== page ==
As a personal finance blogger, I get a lot of questions from readers about how to budget on a variable income. Budgeting is hard enough for most people.
Throw in an income that varies wildly from month to month, and it’s no wonder people get frustrated with trying to find a budget that works!
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There are three different options I would recommend for those of you who are trying to budget on a variable income.
- Living on last month’s income
- Budgeting from paycheck to paycheck
- Estimating your worst month and creating a bare bones budget based on that
I’m a big believer that what’s right for one person isn’t necessarily right for another. We all have our own unique journey.
What makes sense for a freelancer who has no clue what her income is going to be might be very different from what a salesperson should do if he has some insight into what his commission might be next month.
Let’s examine each of the three options.
Living on Last Month’s Income
This option is my preferred method. If you budget using last month’s income, you know exactly how much money you have. So how do you budget this way?
First, put $1,000 into an emergency fund, pay off any debt you have next, and lastly, create a checking account “buffer”. Once your buffer equals one month’s total budget, you’re ready to begin!
Budgeting using last month’s income is smart because:
- It simplifies the budgeting process. You don’t have to estimate how much money you’ll earn. You already know what you have.
- It reduces financial stress. You don’t have to worry about falling behind or “timing” your bills based on when you receive your paychecks.
- It encourages you to spend less than you actually earn (assuming you earned less last month).
Budgeting Paycheck to Paycheck
This is an option I’d recommend for someone who has some insight into what his or her pay will be in the future. Let’s say you earn a salary every two weeks and you also earn a commission once per month for the prior month.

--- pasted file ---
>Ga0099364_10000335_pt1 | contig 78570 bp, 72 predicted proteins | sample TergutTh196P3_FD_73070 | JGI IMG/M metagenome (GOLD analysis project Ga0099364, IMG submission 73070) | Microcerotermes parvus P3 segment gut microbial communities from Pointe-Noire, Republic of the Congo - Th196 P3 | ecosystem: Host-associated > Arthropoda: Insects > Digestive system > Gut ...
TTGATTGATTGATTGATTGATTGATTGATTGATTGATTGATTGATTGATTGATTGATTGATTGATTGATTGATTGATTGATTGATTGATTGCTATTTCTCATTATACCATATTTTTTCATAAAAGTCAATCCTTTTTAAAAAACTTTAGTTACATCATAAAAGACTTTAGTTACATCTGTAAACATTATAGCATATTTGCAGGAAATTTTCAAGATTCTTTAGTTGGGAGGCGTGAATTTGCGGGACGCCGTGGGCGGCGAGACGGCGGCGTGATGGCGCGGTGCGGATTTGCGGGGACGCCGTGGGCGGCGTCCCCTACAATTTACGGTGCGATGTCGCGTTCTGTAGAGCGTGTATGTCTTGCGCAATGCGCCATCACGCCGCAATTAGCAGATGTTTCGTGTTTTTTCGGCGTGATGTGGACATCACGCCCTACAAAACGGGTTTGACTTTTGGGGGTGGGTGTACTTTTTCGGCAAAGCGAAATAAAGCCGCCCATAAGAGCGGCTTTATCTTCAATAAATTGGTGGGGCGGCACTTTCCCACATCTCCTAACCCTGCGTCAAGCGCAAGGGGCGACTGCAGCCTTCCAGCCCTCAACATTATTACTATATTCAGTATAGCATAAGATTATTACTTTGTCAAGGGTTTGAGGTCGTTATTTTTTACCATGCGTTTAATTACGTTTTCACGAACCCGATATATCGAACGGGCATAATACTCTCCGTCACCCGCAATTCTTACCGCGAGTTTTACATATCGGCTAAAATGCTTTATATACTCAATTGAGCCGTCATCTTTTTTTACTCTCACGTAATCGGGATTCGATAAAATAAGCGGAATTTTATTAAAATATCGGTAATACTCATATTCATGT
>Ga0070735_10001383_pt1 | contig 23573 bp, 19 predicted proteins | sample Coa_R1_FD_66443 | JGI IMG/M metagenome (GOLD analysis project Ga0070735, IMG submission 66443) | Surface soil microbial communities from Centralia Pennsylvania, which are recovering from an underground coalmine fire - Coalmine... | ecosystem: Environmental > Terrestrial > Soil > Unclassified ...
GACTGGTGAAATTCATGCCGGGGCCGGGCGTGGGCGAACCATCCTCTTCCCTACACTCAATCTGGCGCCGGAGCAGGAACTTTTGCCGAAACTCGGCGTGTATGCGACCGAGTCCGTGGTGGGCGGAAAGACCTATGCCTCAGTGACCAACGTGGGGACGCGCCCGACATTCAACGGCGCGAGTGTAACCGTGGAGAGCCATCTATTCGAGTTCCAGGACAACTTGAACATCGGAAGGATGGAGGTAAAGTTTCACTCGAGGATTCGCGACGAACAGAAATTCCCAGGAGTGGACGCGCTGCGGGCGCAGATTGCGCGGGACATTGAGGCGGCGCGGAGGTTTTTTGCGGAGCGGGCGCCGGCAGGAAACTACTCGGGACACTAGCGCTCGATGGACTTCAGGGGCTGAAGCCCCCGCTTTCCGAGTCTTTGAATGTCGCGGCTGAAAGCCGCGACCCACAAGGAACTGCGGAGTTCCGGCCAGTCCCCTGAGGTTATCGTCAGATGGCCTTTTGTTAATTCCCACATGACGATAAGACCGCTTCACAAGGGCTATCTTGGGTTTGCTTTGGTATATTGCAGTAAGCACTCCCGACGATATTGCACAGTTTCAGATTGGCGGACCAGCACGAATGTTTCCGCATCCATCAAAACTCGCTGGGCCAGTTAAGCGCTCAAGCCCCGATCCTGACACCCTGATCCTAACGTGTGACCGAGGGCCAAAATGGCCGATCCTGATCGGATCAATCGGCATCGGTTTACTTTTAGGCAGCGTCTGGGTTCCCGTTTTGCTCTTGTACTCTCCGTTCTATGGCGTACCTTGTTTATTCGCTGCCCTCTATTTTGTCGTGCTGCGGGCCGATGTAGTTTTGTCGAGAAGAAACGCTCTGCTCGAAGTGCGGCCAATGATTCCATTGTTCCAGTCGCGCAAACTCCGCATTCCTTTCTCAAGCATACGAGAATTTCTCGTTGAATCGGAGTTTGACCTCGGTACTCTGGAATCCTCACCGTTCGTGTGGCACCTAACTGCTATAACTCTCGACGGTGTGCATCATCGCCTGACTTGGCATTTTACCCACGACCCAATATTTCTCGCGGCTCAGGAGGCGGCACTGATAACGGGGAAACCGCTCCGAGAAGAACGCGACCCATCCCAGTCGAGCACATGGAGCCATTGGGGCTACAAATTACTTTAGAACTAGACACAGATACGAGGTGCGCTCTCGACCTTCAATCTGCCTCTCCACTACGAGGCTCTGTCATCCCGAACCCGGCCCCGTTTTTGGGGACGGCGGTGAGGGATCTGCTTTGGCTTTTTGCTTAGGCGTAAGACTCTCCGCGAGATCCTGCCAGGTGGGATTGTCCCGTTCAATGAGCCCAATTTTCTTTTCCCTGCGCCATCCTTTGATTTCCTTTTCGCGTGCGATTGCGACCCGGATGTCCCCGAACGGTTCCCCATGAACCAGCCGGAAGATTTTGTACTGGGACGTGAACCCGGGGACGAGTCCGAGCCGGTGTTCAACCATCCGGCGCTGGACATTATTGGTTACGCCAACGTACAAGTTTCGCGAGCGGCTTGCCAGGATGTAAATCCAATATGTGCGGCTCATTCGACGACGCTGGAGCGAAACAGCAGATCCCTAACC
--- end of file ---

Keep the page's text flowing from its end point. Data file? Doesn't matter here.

Maybe your commission is paid out on January 25th, but you earn that commission in December. By the end of December, you might know exactly what your 1/25 commission will be or perhaps you’ll at least be able to estimate it based on how well you (or your company) did in December.
If that sounds like you, congrats! You’ll be able to budget much more precisely since you do have some insight into how much money you’ll be making.
In this situation, I’d advise creating a budget for each paycheck. You can create a budget for your salary checks (which don’t change). This budget should include your most important bills (or all of your bills, if it’s enough to cover all of them).
If you can’t cover all of your bills with your salary, start with the highest priority ones like your rent or mortgage, groceries, and transportation.
Once you know what your commission will be, create a budget for the commission check. This would include your less important bills (possibly) as well as any discretionary spending and/or extra amounts that you’re putting toward paying off debt or building savings (depending on your current financial goals).
If you don’t know exactly what your commission will be but you have a good idea, use the lowest amount you think your commission could be to create the budget. Let’s say you think your commission could be anywhere from $2,000 to $3,000.
Use $2,000 to create the budget. If it ends up being $3,000, you can use that extra $1,000 for savings or paying off debt. Decide what any extra amount will go toward ahead of time so you aren’t tempted to blow it!
Estimating Your Worst Month
Let’s say you’re a full-time freelancer and your income varies from $3,500 to $10,000 per month. How do you budget when it varies that drastically and you have no way of knowing what it’ll be in advance?
The answer is to use your worst month’s income. If the worst month you’ve had as a freelancer netted you $3,500, use $3,500 to create your budget. You’ll start with covering your basics, like food and bills.
Next, make a list of lower priority items. If you earn, say $4,000, you can use that extra $500 on the lower priority categories of your budget. If you earn $10,000, that extra $6,500 should go toward a goal, such as paying down debt or saving for retirement.
Budgeting on a Variable Income
Budgeting on an inconsistent income isn’t impossible! If your income varies from month to month, try one of the strategies outlined above to create your budget.
Need a little help creating your budget? Check out our budget bundle which comes with six budgeting worksheets to help you get started!
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